There’s no great challenge in compiling a “Worst of” list. It’s easy and fun to disparage such films as Jack and Jill, Zookeeper, Mars Needs Moms, Conan the Barbarian (2011), The Smurfs, Bucky Larson: Born to be a Star, or any of the other worthy stinkers released in 2011. It’s easy to pass judgment on movies that never had any chance at being good. But passing judgment on movies that could have and should have been good is something else entirely.
Of all the lists I compile for my Year in Review, this one is the hardest to write. Not only is it heartbreaking to talk about such tremendous wastes of potential, but there are so many different elements to consider. This isn’t just ranking in order from bad to worst, it’s weighing these movies’ awfulness against such factors as critical response, fan following, advance hype, the talent involved, the money involved, and so on. In an effort to further illuminate my decision-making process, I’ve broken this list down into Dante-esque levels of disappointment.
— A. The Benign —
These movies are on the lower end because they’re actually quite good in a lot of ways. These movies have their fans, and I can certainly understand why. I might even consider myself one of them, if not for a few complaints that I personally consider to be deal-breakers. For example…
Both of these movies were exquisitely produced. Real Steel had some stellar fight scenes, Dark had some great scares, and they both had CGI creations brought to vivid life through phenomenal special effects. Unfortunately, both of these movies suffered the same Achilles’ heel: Piss-poor characters.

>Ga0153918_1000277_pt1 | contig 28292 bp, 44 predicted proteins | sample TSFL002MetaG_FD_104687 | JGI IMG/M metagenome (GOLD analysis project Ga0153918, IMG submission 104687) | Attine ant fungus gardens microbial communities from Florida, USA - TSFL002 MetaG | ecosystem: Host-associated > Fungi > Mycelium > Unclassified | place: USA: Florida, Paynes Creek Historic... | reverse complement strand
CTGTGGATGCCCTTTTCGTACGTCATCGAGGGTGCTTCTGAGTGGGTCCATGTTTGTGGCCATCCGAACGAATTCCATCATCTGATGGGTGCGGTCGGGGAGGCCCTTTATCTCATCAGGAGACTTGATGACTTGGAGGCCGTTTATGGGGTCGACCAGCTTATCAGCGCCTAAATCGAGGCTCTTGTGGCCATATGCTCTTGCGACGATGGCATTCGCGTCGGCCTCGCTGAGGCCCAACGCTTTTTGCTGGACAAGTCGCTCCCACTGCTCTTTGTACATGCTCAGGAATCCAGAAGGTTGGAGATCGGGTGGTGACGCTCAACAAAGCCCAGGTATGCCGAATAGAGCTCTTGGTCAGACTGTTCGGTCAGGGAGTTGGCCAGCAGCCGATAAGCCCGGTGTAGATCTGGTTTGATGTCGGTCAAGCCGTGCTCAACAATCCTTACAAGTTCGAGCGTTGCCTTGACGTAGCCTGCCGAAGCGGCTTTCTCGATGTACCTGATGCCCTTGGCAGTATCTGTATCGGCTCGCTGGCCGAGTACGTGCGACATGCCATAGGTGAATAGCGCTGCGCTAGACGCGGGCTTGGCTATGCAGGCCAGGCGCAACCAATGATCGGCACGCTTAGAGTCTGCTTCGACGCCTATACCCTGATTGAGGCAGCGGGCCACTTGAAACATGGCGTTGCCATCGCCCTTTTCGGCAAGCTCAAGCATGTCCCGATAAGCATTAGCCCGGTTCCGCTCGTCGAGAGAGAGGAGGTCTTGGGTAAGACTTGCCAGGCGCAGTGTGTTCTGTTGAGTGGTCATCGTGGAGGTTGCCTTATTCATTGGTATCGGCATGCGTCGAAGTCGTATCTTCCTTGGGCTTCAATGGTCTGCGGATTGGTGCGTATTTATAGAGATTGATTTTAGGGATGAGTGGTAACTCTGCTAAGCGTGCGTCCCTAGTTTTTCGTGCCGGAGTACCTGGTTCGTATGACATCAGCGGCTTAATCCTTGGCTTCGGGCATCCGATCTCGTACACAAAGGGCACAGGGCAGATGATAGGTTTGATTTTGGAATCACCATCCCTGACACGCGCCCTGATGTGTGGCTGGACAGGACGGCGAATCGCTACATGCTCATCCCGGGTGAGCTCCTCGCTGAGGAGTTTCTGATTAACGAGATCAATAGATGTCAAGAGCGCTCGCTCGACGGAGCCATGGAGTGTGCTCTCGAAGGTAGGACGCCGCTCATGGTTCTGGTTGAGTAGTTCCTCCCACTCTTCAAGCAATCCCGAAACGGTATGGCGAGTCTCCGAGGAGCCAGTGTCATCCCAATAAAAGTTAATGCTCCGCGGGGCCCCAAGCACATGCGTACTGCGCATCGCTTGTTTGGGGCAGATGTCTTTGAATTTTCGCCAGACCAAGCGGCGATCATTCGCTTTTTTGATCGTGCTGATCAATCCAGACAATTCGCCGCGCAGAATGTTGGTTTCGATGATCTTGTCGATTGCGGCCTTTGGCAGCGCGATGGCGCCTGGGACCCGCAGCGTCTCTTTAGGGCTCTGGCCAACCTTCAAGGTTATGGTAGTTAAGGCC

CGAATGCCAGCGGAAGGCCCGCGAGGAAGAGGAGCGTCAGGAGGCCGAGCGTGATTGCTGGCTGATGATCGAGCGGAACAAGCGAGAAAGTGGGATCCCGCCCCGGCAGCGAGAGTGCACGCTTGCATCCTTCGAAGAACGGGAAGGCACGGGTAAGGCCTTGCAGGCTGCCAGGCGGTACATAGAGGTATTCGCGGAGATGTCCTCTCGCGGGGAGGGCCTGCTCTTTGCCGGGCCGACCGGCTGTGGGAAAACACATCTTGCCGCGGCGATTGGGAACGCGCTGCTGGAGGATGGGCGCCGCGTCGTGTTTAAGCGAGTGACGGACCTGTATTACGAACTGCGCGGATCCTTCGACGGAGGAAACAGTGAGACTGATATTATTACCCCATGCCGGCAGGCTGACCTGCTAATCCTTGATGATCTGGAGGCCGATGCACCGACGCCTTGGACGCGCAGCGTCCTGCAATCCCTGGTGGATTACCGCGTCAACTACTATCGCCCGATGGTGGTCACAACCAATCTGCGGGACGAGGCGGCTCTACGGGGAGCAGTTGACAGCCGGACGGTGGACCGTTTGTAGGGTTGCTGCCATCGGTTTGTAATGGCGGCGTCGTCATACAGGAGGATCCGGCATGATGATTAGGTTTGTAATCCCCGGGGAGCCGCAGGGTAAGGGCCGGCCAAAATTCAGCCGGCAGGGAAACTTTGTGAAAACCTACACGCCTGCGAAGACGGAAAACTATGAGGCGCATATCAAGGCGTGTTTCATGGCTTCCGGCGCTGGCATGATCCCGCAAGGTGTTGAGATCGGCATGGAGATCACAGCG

In Dark, we had a girl who set a bunch of monsters free for absolutely no reason, a father too stupid to live, and a stepmom who abandons our protagonist at the worst possible time. Over on Real Steel, there’s a boy who miraculously knows everything, his idiotic asshole father, and a love interest who does nothing to advance the plot. Of course, the actors involved all did fine work with what they had, but it wasn’t enough to redeem these poorly-designed characters or these otherwise enjoyable films.
The first act of this movie was outstanding. Bradley Cooper turned in a great performance, the script was brilliantly written (the use of voice-overs was particularly effective), and the visuals were absolutely dazzling. But then the movie continued.